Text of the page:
@code{g77} will compile such a call correctly,
while other compilers will generally either do so as well
or reject the @samp{INTRINSIC SIGNAL} statement via a diagnostic,
allowing you to take appropriate action.
")
DEFDOC (SIGNAL_func, "Muck with signal handling.", "\
If @var{@2@} is a an @code{EXTERNAL} routine, arranges for it to be
invoked with a single integer argument (of system-dependent length)
when signal @var{@1@} occurs.
If @var{@2@} is an integer, it can be
used to turn off handling of signal @var{@1@} or revert to its default
action.
See @code{signal(2)}.
Note that @var{@2@} will be called using C conventions,
so the value of its argument in Fortran terms
is obtained by applying @code{%LOC()} (or @var{LOC()}) to it.
The value returned by @code{signal(2)} is returned.
Due to the side effects performed by this intrinsic, the function
form is not recommended.
@emph{Warning:} If the returned value is stored in
an @code{INTEGER(KIND=1)} (default @code{INTEGER}) argument,
truncation of the original return value occurs on some systems
(such as Alphas, which have 64-bit pointers but 32-bit default integers),
with no warning issued by @code{g77} under normal circumstances.
Therefore, the following code fragment might silently fail on
some systems:
@smallexample
INTEGER RTN
EXTERNAL MYHNDL
RTN = SIGNAL(@var{signum}, MYHNDL)
@dots{}
! Restore original handler:
RTN = SIGNAL(@var{signum}, RTN)
@end smallexample
The reason for the failure is that @samp{RTN} might not hold
all the information on the original handler for the signal,
thus restoring an invalid handler.
This bug could manifest itself as a spurious run-time failure
at an arbitrary point later during the program's execution,
for example.
@emph{Warning:} Use of the @code{libf2c} run-time library function
@samp{signal_} directly
(such as via @samp{EXTERNAL SIGNAL})
requires use of the @code{%VAL()} construct
to pass an @code{INTEGER} value
(such as @samp{SIG_IGN} or @samp{SIG_DFL})
for the @var{@2@} argument.
However, while @samp{RTN = SIGNAL(@var{signum}, %VAL(SIG_IGN))}
works when @samp{SIGNAL} is treated as an external procedure
(and resolves, at link time, to @code{libf2c}'s @samp{signal_} routine),
this construct is not valid when @samp{SIGNAL} is recognized
as the intrinsic of that name.
Therefore, for maximum portability and reliability,
code such references to the @samp{SIGNAL} facility as follows:
@smallexample
INTRINSIC SIGNAL
@dots{}
RTN = SIGNAL(@var{signum}, SIG_IGN)
@end smallexample
@code{g77} will compile such a call correctly,
while other compilers will generally either do so as well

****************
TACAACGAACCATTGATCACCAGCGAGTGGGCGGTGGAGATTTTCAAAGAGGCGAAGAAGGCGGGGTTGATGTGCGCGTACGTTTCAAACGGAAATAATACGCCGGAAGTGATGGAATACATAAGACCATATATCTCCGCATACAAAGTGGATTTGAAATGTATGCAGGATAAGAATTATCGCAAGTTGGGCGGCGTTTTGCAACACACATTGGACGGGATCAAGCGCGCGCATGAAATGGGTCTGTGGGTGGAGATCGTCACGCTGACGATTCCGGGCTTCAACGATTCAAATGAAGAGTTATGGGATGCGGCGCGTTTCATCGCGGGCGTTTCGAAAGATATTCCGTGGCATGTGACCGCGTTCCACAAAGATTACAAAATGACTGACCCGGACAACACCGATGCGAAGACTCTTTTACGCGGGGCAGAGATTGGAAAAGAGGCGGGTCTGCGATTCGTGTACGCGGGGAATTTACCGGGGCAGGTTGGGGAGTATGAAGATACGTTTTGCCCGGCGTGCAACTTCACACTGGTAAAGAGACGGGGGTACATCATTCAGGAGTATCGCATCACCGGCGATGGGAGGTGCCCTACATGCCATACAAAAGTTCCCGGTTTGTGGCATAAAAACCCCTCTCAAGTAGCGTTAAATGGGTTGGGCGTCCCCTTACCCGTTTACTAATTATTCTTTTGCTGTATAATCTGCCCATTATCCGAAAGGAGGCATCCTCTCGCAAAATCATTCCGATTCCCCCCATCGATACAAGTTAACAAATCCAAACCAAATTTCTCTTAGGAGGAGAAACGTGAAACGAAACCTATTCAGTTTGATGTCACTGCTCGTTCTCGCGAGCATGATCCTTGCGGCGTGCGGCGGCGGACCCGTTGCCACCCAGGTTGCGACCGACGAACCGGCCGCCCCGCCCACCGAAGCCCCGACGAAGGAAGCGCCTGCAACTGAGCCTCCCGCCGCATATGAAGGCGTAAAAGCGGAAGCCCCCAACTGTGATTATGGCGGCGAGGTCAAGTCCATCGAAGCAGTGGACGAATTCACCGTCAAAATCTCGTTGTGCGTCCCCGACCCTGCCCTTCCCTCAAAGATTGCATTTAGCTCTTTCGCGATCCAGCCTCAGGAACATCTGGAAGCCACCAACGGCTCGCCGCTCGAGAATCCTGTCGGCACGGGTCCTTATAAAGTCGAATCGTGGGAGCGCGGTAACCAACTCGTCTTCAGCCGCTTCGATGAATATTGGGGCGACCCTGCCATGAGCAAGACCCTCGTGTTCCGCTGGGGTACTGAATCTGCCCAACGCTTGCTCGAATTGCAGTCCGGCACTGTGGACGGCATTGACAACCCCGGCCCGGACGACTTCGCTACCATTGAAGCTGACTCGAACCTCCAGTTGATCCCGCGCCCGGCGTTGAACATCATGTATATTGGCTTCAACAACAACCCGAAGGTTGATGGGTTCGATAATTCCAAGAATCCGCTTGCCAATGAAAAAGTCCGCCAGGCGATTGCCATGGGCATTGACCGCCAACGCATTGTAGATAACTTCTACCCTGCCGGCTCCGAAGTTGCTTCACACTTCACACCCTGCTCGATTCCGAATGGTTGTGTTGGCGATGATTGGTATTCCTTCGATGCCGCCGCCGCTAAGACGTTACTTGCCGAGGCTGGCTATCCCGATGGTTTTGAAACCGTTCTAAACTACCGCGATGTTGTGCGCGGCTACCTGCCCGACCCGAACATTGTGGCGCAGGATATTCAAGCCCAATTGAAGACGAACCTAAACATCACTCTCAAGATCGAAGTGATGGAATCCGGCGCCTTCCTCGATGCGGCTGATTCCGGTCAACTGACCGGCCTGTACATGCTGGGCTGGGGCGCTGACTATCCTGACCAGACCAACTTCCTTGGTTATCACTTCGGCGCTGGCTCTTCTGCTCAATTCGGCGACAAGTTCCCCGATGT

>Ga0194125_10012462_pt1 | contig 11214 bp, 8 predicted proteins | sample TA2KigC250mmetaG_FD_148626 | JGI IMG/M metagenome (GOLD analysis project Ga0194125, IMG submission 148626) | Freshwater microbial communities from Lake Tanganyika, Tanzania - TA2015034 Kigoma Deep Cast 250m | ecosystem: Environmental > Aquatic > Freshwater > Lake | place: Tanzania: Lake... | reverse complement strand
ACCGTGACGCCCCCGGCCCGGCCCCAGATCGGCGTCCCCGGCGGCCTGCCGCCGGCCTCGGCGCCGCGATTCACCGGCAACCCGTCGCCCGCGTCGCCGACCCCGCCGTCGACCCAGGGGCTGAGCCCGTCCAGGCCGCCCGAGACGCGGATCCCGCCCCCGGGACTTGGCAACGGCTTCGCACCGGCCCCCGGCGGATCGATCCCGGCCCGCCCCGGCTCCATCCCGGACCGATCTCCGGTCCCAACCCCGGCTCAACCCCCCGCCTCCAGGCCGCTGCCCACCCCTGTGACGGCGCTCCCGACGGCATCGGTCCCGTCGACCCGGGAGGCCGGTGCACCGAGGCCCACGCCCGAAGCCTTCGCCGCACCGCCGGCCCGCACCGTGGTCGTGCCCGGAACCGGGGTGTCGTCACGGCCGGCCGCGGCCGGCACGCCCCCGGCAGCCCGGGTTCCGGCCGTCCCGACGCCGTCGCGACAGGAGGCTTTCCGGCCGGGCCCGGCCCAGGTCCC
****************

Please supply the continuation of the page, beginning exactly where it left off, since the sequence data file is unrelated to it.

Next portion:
or reject the @samp{INTRINSIC SIGNAL} statement via a diagnostic,
allowing you to take appropriate action.
")
DEFDOC (KILL_func, "Signal a process.", "\
Sends the signal specified by @var{@2@} to the process @var{@1@}.
Returns 0 on success or a nonzero error code.
See @code{kill(2)}.
Due to the side effects performed by this intrinsic, the function
form is not recommended.
")
DEFDOC (KILL_subr, "Signal a process.", "\
Sends the signal specified by @var{@2@} to the process @var{@1@}.
If the @var{@3@} argument is supplied, it contains
0 on success or a nonzero error code upon return.
See @code{kill(2)}.
Some non-GNU implementations of Fortran provide this intrinsic as
only a function, not as a subroutine, or do not support the
(optional) @var{@3@} argument.
")
DEFDOC (LNBLNK, "Get last non-blank character in string.", "\
Returns the index of the last non-blank character in @var{@1@}.
@code{LNBLNK} and @code{LEN_TRIM} are equivalent.
")
DEFDOC (SLEEP, "Sleep for a specified time.", "\
Causes the process to pause for @var{@1@} seconds.
See @code{sleep(2)}.
")
DEFDOC (SYSTEM_subr, "Invoke shell (system) command.", "\
Passes the command @var{@1@} to a shell (see @code{system(3)}).
If argument @var{@2@} is present, it contains the value returned by
@code{system(3)}, presumably 0 if the shell command succeeded.
Note that which shell is used to invoke the command is system-dependent
and environment-dependent.
Some non-GNU implementations of Fortran provide this intrinsic as
only a function, not as a subroutine, or do not support the
(optional) @var{@2@} argument.
")
DEFDOC (SYSTEM_func, "Invoke shell (system) command.", "\
Passes the command @var{@1@} to a shell (see @code{system(3)}).
Returns the value returned by
@code{system(3)}, presumably 0 if the shell command succeeded.
Note that which shell is used to invoke the command is system-dependent
and environment-dependent.
Due to the side effects performed by this intrinsic, the function
form is not recommended.
However, the function form can be valid in cases where the
actual side effects performed by the call are unimportant to
the application.
For example, on a UNIX system, @samp{SAME = SYSTEM('cmp a b')}
does not perform any side effects likely to be important to the